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Solomon v. Marosa Surgical Industries

United States District Court, D. Delaware

March 5, 2014

MAKALE SOLOMON, Plaintiff,
v.
MAROSA SURGICAL INDUSTRIES, et al., Defendants.

Makale Solomon, New Castle, Delaware; Pro Se Plaintiff.

Noel E. Primos, Esquire, Schmittinger & Rodriguez, P.A., Dover, Delaware; Counsel for Defendants.

MEMORANDUM OPINION

RICHARD G. ANDREWS, District Judge.

Pending before the Court is Defendants' motion for sanctions (D.I. 49), opposed (D.I. 54) by plaintiff. For the reasons given below, the Court will grant the motion and will dismiss the case.

Plaintiff proceeds pro se and had been granted leave to proceed without prepayment of fees. He alleges employment discrimination and retaliation, pursuant to Title VII of the Civil Rights Act of 1964, when he was terminated by reason of race on November 21, 2008. (D.I. 2). Defendants move for dismissal pursuant to Fed.R.Civ.P. 37(b)(2)(A) and 41(b) on the grounds that plaintiff has failed to provide any responses to written discovery requests. Plaintiff opposes the motion.

The complaint (D.I. 2) was filed on December 20, 2010. A first amended complaint was filed on July 10, 2012, and answers were filed in July 2012 and February 2013. ( See D.I. 24, 25, 31, 32, 33). On February 20, 2013, the court entered a scheduling order for discovery to be initiated so that it would be completed on or before June 20, 2013. ( See D.I. 34). Defendants served interrogatories and requests for production of documents upon plaintiff on April 5, 2013, followed by a request for admissions on May 9, 2013. ( See D.I. 36, 37, 38, 39, 40). Plaintiff did not respond to the discovery requests.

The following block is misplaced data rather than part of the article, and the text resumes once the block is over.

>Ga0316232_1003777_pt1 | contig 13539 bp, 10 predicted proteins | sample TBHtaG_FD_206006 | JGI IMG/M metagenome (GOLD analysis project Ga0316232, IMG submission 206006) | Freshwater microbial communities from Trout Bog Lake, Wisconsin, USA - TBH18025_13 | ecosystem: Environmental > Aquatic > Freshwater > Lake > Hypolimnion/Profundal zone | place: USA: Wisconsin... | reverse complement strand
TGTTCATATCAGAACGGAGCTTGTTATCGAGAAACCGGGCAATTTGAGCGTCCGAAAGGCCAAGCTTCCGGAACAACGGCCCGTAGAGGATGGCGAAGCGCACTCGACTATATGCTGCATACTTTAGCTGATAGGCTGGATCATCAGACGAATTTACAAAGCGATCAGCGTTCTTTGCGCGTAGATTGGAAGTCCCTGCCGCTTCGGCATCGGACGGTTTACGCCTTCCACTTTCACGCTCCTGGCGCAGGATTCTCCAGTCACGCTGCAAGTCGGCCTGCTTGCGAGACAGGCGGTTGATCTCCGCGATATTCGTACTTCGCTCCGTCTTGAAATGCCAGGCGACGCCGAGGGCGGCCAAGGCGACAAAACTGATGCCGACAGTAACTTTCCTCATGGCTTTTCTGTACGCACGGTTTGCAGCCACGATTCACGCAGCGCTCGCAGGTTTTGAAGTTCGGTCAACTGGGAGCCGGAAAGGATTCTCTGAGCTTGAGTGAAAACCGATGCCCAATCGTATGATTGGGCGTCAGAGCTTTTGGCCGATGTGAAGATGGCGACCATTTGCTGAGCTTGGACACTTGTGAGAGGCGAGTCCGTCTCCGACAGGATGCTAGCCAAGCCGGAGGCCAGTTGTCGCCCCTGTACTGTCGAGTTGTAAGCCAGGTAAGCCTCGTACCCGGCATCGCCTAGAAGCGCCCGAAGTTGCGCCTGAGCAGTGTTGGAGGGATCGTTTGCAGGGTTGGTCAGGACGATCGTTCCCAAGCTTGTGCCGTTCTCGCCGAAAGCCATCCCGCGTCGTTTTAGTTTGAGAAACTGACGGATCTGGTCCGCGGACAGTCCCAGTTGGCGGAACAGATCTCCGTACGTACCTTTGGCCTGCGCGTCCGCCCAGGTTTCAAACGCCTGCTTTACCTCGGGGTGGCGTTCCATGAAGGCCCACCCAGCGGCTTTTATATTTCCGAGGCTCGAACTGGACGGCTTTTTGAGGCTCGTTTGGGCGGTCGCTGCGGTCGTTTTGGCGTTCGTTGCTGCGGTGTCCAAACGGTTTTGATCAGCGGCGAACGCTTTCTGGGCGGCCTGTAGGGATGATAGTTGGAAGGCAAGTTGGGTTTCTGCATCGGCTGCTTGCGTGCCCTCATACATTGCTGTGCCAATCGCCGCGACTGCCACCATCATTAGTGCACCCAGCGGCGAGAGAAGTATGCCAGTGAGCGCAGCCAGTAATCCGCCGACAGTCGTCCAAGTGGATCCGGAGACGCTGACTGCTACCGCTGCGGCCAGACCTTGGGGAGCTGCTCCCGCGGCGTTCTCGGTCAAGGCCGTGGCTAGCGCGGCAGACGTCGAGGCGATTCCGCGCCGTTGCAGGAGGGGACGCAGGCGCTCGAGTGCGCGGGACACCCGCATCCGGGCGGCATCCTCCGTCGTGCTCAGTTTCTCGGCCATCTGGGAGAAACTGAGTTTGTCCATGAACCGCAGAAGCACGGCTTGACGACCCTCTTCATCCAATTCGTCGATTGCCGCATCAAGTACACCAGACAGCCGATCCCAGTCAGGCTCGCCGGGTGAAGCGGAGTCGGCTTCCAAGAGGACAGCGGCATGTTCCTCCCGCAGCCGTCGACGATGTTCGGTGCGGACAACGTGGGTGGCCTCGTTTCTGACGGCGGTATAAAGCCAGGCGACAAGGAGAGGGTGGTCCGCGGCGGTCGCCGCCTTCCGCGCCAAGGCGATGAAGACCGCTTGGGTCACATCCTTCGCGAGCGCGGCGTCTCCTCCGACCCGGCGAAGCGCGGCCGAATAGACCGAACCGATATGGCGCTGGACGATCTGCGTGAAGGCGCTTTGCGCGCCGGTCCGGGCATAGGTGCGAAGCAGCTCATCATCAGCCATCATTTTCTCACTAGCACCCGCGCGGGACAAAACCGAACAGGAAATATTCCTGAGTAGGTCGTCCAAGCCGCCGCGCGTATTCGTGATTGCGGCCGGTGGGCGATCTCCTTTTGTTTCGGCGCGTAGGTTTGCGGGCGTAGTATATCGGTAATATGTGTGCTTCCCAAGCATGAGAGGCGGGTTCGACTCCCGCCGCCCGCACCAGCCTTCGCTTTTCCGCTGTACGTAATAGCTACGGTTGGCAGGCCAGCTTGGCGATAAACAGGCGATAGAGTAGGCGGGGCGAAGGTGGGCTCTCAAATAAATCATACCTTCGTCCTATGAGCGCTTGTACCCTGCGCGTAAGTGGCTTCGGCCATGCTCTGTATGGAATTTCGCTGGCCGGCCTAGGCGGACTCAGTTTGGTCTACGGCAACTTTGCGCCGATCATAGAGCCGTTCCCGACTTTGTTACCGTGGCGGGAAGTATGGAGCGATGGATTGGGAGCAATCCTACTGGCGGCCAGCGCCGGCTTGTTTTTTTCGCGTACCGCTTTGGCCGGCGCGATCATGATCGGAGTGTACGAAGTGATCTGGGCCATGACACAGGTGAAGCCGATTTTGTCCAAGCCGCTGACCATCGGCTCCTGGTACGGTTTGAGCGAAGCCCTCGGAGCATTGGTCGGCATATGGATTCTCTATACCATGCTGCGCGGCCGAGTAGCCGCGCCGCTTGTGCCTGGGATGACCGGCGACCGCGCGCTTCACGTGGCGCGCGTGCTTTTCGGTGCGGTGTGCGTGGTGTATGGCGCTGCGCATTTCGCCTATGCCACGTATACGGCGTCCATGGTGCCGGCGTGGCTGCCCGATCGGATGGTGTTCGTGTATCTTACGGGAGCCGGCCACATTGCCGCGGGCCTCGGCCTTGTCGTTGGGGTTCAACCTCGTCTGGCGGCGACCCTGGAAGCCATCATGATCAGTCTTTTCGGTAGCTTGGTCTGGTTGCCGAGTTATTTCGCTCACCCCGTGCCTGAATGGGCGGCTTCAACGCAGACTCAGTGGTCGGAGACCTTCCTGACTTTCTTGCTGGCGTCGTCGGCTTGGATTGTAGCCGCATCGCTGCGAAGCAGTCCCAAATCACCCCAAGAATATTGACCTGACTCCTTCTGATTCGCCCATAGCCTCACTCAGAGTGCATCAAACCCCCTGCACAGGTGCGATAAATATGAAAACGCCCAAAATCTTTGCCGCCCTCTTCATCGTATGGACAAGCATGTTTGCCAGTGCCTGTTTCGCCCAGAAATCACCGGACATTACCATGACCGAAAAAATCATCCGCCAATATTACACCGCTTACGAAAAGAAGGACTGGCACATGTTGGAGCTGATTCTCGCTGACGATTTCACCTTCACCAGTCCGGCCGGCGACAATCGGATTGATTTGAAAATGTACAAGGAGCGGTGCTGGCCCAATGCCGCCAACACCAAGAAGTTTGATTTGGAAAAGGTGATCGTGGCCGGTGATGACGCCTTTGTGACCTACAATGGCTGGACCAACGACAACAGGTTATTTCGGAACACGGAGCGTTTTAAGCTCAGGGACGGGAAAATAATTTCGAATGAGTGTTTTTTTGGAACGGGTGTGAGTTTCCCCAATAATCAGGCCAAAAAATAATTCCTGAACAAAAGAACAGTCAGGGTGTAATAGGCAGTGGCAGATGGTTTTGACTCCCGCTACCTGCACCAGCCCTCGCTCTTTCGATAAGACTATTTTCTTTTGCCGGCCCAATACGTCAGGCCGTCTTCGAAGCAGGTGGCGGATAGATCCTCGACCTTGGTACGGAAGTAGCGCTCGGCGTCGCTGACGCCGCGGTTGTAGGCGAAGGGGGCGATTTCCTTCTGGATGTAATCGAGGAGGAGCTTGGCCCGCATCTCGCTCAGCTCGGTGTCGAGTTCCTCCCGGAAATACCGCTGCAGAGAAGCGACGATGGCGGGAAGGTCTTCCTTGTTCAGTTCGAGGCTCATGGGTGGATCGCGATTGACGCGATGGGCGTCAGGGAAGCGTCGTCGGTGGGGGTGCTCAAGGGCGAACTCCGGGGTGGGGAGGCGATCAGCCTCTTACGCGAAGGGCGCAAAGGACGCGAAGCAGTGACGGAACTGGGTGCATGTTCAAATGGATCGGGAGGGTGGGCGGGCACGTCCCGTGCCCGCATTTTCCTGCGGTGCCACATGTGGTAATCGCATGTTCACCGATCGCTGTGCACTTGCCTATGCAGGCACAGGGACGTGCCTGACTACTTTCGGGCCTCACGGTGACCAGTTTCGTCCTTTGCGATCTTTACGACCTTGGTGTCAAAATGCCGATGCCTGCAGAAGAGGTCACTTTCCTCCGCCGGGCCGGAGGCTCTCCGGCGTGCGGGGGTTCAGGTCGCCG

On June 20, 2013, Defendants filed a motion to compel and, in turn, plaintiff filed an extension of time to complete discovery. ( See D.I. 41, 42). On August 7, 2013, the Court granted the motion to compel, extended the discovery deadline to September 30, 2013, and granted plaintiff additional time to provide full and complete responses to interrogatories and requests for production of documents. (D.I. 44). Plaintiff was given fifteen business days from the date of the order ( i.e., to August 28, 2013) to provide the discovery and advised that there would be no further discovery extensions absent a showing of good cause.

On September 26, 2103, Plaintiff filed a "Motion for Voluntary Dismissal without Prejudice." (D.I. 47). The Court denied it without explanation. (D.I. 48). The reason the Court did so was that the pro se Plaintiff did not appreciate that a voluntary dismissal without prejudice was effectively a dismissal with prejudice.

On September 30, 2013, Defendants filed the instant motion for sanctions seeking dismissal of the case pursuant to Fed.R.Civ.P. 37(b)(2)(A) and 41(b) on the grounds that Plaintiff neither complied with the August 7, 2013 Order nor provided any discovery to Defendants. Plaintiff opposes the motion but provides no explanation for his failure to provide discovery and, instead, complains about the supposed falsity of two affidavits filed in 2011. (D.I. 10, 19).

Under Rule 37, "[i]f a party... fails to obey an order to provide... discovery, including an order under Rule 26(f), 35, or 37(a), the court where the action is pending may issue further just orders" which may include "dismissing the action." Fed.R.Civ.P. 26(b)(2(A). Rule 41(b) provides that a defendant may move to dismiss an action if the plaintiff fails to prosecute or to comply with the Federal Rules of Civil Procedure or a court order. Fed.R.Civ.P. 41(b).